Wednesday, August 10, 2005

I remember the Alamo

Memories of another era cried out to me as I strolled through hallowed ruins of the Alamo today. But Davy Crockett, Jim Bowie and company can rest in peace.

The Alamo is much more than a tourist destination or restored pile of adobe bricks to Texans. The small sign out front says it all in the subtitle: The Shrine to Texas Liberty.

Gentlemen are asked to remove their hats. Ungentlemen are watched like hawks by the guards. And hushed voices are the order of the day. Someone once told me that every Texan has two home towns, where they live and San Antonio. And every good Texan pays homage to the Alamo.

It doesn't matter that Bowie was a notorious slaver and some researchers think Crockett surrendered. It doesn't matter that the major battles of the Texas Revolution were fought elsewhere. And it certainly doesn't matter that the United Sates refused to let Texas into its club for years after the fight.

This is the Alamo. And folks in these parts Remember the Alamo.

But as I revisited the old Mission and bought a special trinket at the gift store, what I remembered was a very blond tyke. Back in 1989 he was my special little man who rode on my shoulders and looked at me with with piercing eyes that one minute shone blue and another seemed green.

I remember oh so well that summer when I had the chance to really be a dad. I had quit my newspaper job in Idaho that summer of 1988 and was waiting to enter graduate school at the University of Texas that fall. Cecile was putting in long hours in her new management job. And I got to spend each day, every day with Gillian and Garrett.

Gillian was always full of ideas for crafts or outings or movies or whatever. She was a typical active grade schooler. But Garrett was a preschooler with narrower ambitions. His favorite videatape by far was the story of Davey Crockett. And when I asked what he wanted to do for the day his reply was always the same: "Go to the Alamo."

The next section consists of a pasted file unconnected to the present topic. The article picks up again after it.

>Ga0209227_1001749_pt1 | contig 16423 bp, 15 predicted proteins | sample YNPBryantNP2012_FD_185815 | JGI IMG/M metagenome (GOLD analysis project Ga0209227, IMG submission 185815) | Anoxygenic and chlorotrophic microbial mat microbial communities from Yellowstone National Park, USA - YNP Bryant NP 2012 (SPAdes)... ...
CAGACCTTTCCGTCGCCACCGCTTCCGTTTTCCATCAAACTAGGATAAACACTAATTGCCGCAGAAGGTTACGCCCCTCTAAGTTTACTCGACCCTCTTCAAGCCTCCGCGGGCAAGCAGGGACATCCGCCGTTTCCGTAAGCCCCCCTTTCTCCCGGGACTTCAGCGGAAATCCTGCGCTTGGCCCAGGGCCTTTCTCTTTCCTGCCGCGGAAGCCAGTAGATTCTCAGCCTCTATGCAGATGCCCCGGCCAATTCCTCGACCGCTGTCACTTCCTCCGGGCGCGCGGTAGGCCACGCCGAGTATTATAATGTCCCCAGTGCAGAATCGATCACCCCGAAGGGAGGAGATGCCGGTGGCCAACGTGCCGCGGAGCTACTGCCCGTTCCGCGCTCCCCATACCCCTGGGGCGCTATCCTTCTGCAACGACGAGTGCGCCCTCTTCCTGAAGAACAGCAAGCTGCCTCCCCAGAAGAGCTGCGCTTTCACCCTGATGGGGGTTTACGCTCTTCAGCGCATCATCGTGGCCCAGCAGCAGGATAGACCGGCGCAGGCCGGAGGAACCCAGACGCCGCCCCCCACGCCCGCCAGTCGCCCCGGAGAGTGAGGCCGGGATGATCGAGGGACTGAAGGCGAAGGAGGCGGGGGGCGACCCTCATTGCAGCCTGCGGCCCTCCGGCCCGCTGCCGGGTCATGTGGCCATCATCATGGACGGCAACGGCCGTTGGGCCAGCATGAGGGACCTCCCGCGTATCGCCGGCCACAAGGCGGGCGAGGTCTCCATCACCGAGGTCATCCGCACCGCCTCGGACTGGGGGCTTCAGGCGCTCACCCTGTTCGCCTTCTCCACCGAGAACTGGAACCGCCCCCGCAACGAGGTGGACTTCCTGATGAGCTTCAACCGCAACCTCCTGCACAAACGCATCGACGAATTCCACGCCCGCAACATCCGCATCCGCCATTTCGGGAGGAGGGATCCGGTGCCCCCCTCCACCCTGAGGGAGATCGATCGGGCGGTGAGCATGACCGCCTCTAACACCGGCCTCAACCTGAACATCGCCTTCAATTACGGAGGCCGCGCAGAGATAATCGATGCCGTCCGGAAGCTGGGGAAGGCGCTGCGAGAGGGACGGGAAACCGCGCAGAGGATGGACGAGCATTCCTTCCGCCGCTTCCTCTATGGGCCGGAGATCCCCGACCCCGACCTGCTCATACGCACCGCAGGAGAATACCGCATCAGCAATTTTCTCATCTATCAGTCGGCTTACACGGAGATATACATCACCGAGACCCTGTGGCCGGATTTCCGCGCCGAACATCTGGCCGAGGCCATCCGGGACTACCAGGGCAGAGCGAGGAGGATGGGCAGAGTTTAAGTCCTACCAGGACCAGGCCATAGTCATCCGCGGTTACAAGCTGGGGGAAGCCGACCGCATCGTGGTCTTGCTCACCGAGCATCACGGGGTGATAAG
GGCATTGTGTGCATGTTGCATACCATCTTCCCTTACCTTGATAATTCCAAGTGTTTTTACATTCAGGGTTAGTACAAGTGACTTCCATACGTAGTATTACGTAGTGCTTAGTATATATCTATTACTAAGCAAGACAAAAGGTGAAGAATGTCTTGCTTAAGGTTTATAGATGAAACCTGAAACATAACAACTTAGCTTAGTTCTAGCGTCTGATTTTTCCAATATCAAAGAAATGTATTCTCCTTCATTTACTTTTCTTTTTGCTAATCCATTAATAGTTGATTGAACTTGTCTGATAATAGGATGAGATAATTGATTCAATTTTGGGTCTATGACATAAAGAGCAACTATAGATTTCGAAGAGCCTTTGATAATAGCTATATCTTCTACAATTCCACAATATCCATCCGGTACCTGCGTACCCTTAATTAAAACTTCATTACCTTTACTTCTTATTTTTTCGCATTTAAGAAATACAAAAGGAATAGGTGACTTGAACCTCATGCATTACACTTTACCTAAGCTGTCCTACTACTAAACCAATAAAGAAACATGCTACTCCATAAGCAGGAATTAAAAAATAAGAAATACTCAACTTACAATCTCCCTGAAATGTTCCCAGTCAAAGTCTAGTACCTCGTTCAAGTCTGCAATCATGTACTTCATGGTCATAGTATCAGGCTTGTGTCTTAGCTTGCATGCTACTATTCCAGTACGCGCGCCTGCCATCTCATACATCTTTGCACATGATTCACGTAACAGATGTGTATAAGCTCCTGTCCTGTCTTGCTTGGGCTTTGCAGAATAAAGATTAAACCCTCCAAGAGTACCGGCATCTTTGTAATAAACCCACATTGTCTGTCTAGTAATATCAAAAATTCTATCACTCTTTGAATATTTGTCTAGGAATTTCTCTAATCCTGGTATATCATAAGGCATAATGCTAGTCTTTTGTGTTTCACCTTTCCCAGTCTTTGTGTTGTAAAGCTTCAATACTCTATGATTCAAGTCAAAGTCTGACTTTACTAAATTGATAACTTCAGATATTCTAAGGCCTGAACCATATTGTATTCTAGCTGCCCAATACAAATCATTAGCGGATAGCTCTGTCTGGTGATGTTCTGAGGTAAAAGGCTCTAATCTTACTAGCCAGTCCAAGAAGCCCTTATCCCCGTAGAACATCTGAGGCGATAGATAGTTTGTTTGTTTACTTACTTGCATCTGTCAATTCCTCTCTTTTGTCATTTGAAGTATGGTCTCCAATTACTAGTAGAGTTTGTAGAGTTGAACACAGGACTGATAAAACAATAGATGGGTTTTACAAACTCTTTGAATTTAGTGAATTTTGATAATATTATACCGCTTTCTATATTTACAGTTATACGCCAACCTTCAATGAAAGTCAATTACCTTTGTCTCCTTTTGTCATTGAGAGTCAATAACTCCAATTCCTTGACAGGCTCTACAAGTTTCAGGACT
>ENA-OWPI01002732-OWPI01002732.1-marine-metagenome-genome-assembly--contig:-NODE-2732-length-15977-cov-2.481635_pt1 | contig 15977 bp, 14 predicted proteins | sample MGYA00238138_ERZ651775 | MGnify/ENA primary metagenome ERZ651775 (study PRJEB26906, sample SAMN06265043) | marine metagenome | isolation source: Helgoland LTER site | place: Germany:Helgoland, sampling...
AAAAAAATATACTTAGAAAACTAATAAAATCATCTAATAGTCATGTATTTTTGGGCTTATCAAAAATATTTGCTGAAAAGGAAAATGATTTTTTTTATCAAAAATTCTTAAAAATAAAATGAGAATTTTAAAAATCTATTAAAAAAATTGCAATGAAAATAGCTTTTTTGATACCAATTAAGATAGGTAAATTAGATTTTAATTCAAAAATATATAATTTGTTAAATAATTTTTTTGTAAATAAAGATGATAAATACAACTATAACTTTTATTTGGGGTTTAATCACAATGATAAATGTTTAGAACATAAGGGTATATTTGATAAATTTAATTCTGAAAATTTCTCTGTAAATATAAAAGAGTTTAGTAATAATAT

I didn't mind. I loved walking on the stones of Alamo Plaza or soaking up the shade of the trees surrounding the shrine. But I couldn't put Garrett off long. We would reverently go inside the Alamo and walk up to the glass case holding Crockett's gun.

I once tried to tell him that that particular gun wasn't really "Old Betsy," and how unlikely it would be that even the Mexican Army would keep the gun of the defeated Texians.

Waste of breath. We were there to see Old Betsy. Again.

We made the pilgrimage many times that summer and each time I marveled as Garrett's eyes grew wide when he pulled his chin up to the glass case. It was a look of utter awe and admiration that any real hero -- or real father -- would give his life to receive.

So, yes. I remember the Alamo.

Tuesday, August 02, 2005

Conveniently inconvenient

Many of us who came of age in the 1970s practically lived by the famous "Don't Panic" mantra of "A Hitchhiker's Guide to the Galaxy:"

A recent trip to Ireland and England gave me no reason to doubt Douglas Adams' sage advice. But I realize another quote from protagonist Arthur Dent may be the real clue to the operation of our little world. Faced with an almost unfathomable alien bureaucracy, Dent becomes the hero by volunteering to negotiate the waiting line:

"I'm British. We know how to queue."

While that line was likely lost on American audiences, it is essential for understanding how the European Union is competing with the United States. We are more aggressive. But they are better at waiting in line.

The key to Europeans is their high tolerance for inconvenience.